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dc.contributor.authorTape, Nicole-
dc.descriptionThis item is only available electronically.en
dc.description.abstractWhile perfectionism is often perceived to be something positive, maladaptive perfectionism can lead to a number of mental health issues including depression, anxiety, and eating disorders. Contemporary definitions suggest perfectionism is composed of two higher-order dimensions: maladaptive ‘perfectionistic strivings’ and adaptive ‘perfectionistic concerns’. However, recent studies suggest that frequently used measures of perfectionistic strivings predict both maladaptive and adaptive outcomes, contradicting current definitions. To resolve this issue, the Scale of Perfectionism and Excellencism (SCOPE) was created. It attempts to separate maladaptive perfectionism from adaptive striving for excellence in the hope to unpack the perfectionistic strivings dimension. The primary aim of this study was to examine the reliability and validity of the SCOPE on an adolescent population. Further, the study also explored associations between perfectionism and academic performance. The study was conducted using an online survey of Australian adolescents (n = 376, M age = 17.99, SD = 1.28) from both a Senior College and University. Results revealed both SCOPE subscales demonstrate high internal consistency indicating the measure is reliable, and promising initial evidence for construct validity. Furthermore, the SCOPE excellencism subscale was more strongly associated with academic performance than the SCOPE personal standards perfectionism subscale contributing further evidence to construct validity. Future studies should test the longitudinal validity of the SCOPE in detecting changes in perfectionism over time in a more generalisable sample.en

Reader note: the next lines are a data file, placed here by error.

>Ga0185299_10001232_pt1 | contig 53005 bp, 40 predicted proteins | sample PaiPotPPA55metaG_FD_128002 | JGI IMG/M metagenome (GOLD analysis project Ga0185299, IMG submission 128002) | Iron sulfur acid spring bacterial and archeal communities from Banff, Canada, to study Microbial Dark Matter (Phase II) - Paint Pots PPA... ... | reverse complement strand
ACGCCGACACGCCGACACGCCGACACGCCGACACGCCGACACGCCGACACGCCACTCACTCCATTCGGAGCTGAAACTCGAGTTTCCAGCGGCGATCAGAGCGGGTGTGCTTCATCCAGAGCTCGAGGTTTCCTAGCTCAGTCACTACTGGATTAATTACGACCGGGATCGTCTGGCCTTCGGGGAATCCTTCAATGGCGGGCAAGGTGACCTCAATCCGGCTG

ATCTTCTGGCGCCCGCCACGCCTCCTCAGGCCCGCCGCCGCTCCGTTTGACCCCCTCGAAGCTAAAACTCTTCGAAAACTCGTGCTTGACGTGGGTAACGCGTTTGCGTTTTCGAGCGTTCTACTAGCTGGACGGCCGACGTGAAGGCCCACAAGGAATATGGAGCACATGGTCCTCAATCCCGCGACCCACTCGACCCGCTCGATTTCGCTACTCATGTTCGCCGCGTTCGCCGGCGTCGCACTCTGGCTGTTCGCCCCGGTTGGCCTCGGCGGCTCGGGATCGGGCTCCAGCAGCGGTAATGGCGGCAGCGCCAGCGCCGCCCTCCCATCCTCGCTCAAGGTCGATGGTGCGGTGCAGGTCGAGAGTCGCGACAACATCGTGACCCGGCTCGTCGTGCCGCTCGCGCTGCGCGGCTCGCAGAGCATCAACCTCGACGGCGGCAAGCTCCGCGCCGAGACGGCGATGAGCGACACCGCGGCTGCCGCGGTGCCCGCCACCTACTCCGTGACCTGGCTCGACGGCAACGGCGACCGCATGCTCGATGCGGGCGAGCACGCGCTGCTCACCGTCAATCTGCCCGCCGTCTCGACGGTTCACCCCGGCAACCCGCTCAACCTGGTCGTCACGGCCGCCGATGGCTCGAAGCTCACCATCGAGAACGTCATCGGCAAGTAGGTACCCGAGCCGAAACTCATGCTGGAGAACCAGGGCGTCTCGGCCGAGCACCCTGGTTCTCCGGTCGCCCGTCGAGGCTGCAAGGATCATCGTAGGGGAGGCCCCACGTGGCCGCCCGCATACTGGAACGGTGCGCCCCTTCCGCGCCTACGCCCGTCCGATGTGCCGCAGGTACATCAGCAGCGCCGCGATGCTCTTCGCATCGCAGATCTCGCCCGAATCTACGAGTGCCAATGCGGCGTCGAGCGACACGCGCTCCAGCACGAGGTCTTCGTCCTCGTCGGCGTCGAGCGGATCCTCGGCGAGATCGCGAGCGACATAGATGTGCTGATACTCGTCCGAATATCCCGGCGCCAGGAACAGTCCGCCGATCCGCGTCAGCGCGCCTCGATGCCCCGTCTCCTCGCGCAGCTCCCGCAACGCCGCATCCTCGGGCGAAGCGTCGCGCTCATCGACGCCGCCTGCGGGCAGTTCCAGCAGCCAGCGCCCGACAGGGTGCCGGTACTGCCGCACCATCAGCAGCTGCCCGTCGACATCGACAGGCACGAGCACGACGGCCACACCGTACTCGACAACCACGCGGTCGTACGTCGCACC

dc.subjectMasters; Psychology; Clinicalen
dc.titleThe Scale of Perfectionism and Excellencism (SCOPE): An Adolescent-Based Validation Study for the Measurement of Perfectionism and Excellencismen
dc.contributor.schoolSchool of Psychology-
dc.provenanceThis electronic version is made publicly available by the University of Adelaide in accordance with its open access policy for student theses. Copyright in this thesis remains with the author. This thesis may incorporate third party material which has been used by the author pursuant to Fair Dealing exceptions. If you are the author of this thesis and do not wish it to be made publicly available, or you are the owner of any included third party copyright material you wish to be removed from this electronic version, please complete the take down form located at:
dc.description.dissertationThesis (M.Psych(Clinical)) -- University of Adelaide, School of Psychology, 2021-
Appears in Collections:School of Psychology

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